> "Technika Selected". Linhof made an additional QC to their requirements, so perhaps the lower crop of the sample to sample variation is not stamped by them, this is subject to some debate, but I've a Symmar/technika 360 that's razor sharp to my eyes, (I picked it because the 620mm conversion for 8x10).



You wil have a damn sharp 150mm f/5.6. Ken Rockwell says this is "the sharpest lens he owns" http://www.kenrockwell.com/schneider/150.htm. I don't think he is jocking a lot.

Also you have other focals https://www.schneideroptics.com/info/vintage_lens_data/large_format_lenses/symmar/ See what schneider says about the conversion.


Drawback:

> It's single coated (not multi coated), so in some situations (framing with sun inside) you will have a bit lower contrast, so a POL filter would be useful.

> Perfect for BW, some would say that they need multicoating for color, I think it's also good for color in most situations.


What happens when using the Conversion?

If you remove the front cell you get the lens converted to 265mm f/12

See again what schneider says about the conversion: https://www.schneideroptics.com/info/vintage_lens_data/large_format_lenses/symmar/



But you can have very decent images by stopping to f/22, perhaps a bit softer in the corners.

When converted it has focus shift, this is you frame and focus all open (f/12 in this case), then you stop to f/22 to get a sharper image, and then you need to correct the focus again with lens stopped because when you stop the lens the focus setting varies a bit. So you need a bright point to focus on or a very tight cloth to focus a dim f/22 image on the GG.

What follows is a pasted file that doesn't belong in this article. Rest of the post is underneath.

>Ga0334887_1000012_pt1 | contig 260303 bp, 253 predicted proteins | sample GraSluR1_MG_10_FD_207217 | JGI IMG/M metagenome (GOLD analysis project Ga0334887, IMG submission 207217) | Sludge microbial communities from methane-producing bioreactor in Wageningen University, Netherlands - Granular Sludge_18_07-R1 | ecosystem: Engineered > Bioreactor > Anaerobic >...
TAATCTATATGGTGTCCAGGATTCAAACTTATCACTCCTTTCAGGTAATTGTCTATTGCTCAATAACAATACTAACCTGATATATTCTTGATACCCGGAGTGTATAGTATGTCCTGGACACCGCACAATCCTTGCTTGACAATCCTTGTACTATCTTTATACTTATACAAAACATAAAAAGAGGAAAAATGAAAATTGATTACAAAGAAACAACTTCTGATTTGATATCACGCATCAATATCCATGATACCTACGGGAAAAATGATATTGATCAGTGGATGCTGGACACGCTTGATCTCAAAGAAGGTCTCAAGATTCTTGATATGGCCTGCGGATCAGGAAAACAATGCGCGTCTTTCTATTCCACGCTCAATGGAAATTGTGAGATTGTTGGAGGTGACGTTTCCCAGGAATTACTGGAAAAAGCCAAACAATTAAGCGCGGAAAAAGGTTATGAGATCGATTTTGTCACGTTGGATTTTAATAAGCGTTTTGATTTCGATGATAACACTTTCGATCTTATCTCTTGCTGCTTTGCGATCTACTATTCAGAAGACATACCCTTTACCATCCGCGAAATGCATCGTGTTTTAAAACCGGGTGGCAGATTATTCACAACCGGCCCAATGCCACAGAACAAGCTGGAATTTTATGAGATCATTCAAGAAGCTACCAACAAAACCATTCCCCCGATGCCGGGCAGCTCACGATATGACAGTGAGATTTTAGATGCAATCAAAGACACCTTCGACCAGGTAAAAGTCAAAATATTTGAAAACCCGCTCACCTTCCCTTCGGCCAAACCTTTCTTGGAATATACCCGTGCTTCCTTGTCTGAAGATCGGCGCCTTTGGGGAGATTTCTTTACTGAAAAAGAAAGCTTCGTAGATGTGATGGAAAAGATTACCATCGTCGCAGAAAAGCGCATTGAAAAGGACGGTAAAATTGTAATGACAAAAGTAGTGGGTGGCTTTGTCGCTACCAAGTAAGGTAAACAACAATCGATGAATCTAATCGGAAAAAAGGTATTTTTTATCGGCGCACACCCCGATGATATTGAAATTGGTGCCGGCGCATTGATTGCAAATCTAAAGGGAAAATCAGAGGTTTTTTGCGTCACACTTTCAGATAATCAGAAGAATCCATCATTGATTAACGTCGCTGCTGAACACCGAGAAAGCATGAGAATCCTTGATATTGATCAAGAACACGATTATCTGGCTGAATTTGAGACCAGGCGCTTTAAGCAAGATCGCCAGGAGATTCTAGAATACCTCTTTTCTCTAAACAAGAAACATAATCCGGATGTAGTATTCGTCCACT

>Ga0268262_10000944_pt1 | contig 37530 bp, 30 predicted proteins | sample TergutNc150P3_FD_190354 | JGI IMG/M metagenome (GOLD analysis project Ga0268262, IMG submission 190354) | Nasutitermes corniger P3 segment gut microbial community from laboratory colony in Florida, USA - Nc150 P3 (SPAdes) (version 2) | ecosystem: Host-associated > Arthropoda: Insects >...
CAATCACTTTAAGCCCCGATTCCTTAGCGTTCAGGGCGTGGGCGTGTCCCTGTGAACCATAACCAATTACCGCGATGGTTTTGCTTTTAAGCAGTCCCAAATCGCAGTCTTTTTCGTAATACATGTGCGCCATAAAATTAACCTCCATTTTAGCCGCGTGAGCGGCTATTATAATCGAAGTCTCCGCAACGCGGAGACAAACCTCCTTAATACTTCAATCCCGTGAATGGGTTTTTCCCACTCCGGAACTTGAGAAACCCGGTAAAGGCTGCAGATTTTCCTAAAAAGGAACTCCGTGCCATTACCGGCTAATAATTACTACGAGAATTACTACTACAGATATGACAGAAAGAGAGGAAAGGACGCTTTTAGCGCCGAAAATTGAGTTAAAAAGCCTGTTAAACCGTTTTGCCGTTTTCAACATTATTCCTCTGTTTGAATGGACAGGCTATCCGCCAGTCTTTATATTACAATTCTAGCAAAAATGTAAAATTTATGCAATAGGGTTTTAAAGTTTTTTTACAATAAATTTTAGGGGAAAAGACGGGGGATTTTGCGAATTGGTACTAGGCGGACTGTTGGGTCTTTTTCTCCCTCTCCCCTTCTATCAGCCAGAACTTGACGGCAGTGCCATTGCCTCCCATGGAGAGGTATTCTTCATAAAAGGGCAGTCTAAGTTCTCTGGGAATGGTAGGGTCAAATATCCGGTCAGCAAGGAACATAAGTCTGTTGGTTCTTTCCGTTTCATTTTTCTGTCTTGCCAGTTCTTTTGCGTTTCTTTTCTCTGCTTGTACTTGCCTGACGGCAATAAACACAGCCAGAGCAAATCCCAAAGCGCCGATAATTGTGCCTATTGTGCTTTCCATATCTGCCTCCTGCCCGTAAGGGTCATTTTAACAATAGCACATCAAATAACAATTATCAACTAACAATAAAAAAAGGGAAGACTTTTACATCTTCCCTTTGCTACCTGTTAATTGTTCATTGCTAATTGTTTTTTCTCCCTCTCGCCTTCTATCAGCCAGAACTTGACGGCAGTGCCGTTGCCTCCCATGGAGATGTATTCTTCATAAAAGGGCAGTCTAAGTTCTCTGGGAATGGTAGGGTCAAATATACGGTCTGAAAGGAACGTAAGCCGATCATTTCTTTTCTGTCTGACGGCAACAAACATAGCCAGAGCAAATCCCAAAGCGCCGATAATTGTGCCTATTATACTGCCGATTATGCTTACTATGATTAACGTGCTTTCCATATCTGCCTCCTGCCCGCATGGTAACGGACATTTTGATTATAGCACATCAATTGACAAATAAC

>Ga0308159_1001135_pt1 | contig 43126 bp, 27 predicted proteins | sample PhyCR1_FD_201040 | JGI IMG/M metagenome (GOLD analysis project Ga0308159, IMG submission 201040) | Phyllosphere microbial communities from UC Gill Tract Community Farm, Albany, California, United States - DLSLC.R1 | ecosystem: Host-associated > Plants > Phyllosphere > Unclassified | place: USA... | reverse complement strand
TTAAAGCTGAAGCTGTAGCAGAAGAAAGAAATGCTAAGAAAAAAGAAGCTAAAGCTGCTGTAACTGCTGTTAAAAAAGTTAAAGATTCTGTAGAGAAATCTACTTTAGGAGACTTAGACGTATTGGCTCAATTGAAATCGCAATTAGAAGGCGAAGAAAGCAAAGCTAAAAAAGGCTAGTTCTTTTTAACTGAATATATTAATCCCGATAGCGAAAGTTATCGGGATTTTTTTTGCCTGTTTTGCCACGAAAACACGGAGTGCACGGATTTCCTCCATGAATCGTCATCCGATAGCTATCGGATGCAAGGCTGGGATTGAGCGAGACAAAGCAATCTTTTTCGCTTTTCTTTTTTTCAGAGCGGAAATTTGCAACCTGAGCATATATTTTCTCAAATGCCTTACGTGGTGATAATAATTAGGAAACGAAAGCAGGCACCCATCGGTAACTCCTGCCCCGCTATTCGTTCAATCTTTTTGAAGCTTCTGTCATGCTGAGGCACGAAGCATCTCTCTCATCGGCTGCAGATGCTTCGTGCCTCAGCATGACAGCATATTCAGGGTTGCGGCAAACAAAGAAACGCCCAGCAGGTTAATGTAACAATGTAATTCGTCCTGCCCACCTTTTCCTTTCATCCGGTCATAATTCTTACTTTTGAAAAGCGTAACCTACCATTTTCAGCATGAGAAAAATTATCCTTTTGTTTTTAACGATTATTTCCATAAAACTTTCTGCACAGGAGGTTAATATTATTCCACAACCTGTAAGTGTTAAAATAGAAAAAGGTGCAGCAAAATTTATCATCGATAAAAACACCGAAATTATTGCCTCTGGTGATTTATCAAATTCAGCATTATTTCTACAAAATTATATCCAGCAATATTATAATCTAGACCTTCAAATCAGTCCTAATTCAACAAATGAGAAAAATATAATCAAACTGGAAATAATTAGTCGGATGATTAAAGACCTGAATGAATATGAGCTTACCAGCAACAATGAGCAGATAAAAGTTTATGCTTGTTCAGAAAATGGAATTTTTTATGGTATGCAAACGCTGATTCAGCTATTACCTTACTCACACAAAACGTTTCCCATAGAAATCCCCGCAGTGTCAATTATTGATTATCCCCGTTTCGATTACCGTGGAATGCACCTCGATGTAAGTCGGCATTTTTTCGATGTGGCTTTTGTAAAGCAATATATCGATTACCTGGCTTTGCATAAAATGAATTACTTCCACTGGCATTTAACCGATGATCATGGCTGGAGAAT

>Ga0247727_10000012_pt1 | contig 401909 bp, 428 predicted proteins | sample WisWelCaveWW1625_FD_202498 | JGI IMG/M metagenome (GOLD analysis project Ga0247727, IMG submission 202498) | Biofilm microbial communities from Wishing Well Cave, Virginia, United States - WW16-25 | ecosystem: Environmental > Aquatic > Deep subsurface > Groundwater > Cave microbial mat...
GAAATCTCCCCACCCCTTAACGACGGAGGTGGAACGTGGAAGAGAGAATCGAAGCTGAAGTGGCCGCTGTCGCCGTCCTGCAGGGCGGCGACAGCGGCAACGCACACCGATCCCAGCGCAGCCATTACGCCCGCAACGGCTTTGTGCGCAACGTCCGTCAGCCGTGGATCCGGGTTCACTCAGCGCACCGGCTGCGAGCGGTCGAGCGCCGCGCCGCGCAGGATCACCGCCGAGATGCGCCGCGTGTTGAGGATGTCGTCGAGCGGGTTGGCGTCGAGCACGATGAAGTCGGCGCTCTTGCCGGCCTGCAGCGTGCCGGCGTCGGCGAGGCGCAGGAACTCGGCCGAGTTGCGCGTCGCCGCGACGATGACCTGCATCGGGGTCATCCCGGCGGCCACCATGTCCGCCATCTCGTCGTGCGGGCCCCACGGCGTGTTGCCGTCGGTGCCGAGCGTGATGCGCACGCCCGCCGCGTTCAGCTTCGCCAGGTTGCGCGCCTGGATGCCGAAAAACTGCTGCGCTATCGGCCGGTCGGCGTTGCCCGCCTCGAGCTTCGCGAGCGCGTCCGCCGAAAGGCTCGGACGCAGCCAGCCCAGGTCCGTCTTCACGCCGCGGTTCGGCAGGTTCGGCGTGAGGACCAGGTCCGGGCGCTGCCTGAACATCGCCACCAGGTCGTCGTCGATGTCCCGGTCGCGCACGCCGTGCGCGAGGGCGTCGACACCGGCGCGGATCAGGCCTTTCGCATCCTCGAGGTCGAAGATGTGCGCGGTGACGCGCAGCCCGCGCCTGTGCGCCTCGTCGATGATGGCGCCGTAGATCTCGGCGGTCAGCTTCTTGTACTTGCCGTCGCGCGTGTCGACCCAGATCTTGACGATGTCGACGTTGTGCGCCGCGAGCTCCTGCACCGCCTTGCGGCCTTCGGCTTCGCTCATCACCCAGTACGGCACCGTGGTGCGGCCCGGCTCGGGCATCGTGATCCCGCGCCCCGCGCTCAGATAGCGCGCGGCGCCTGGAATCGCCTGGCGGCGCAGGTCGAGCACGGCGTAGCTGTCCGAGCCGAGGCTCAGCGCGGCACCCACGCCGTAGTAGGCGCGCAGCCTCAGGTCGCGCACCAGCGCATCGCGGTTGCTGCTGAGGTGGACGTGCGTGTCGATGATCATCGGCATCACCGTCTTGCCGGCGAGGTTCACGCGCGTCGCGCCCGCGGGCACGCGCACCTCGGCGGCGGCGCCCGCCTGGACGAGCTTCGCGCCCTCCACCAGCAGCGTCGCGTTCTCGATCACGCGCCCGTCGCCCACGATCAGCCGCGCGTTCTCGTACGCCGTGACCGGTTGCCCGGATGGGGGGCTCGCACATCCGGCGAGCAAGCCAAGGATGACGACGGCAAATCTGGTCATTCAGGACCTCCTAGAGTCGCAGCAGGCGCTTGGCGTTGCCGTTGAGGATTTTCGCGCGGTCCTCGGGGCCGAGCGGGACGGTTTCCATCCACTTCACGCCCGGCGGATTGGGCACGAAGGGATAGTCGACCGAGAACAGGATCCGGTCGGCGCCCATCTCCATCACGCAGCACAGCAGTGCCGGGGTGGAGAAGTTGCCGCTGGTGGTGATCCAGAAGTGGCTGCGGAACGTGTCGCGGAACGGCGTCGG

(People that don't knew that was saying conversion was very bad, but it's not that bad.)

Note that aperture has two scales, the green one is for the conversion.


With this lens you can shot a lot, learn about its limitations and what you have to learn, and when your LF photography has a flavor then you can pick more expensive lenses that would satisfy the specific needs you will have.

In the future you may want a portrait lens, a lighter lens for landscape/hiking or a heavy glass with large circle/movements for architecture.


So having recently made same path, I'd recommend don't falling in G.A.S. (gear acquisition syndrome), just pick a single lens like that and shot, shot and shot. And learn all in the way, like LF processing.

Later you will have a criterion to acquire the right glassware for you. Then you would sell that lens for mostly the same, or not at all.

An alternative would be picking a Sironar-N, Symmar-S, Ninkon-W, or Fujinon.

At the beginning you don't need a lot of lenses, think that with LF you can shot wider and later you can crop without Image Quality issues, this is not an small format at all.


Caution:

Mechanical shutters have a precission specification of +/- 30%, and old shutters can have big difference about real to marked speed.

So check all speeds. A shutter tester is a good investment, from $15 (PC souncard type) to $100.

Read this: http://www.kenrockwell.com/tech/exposure-large-format.htm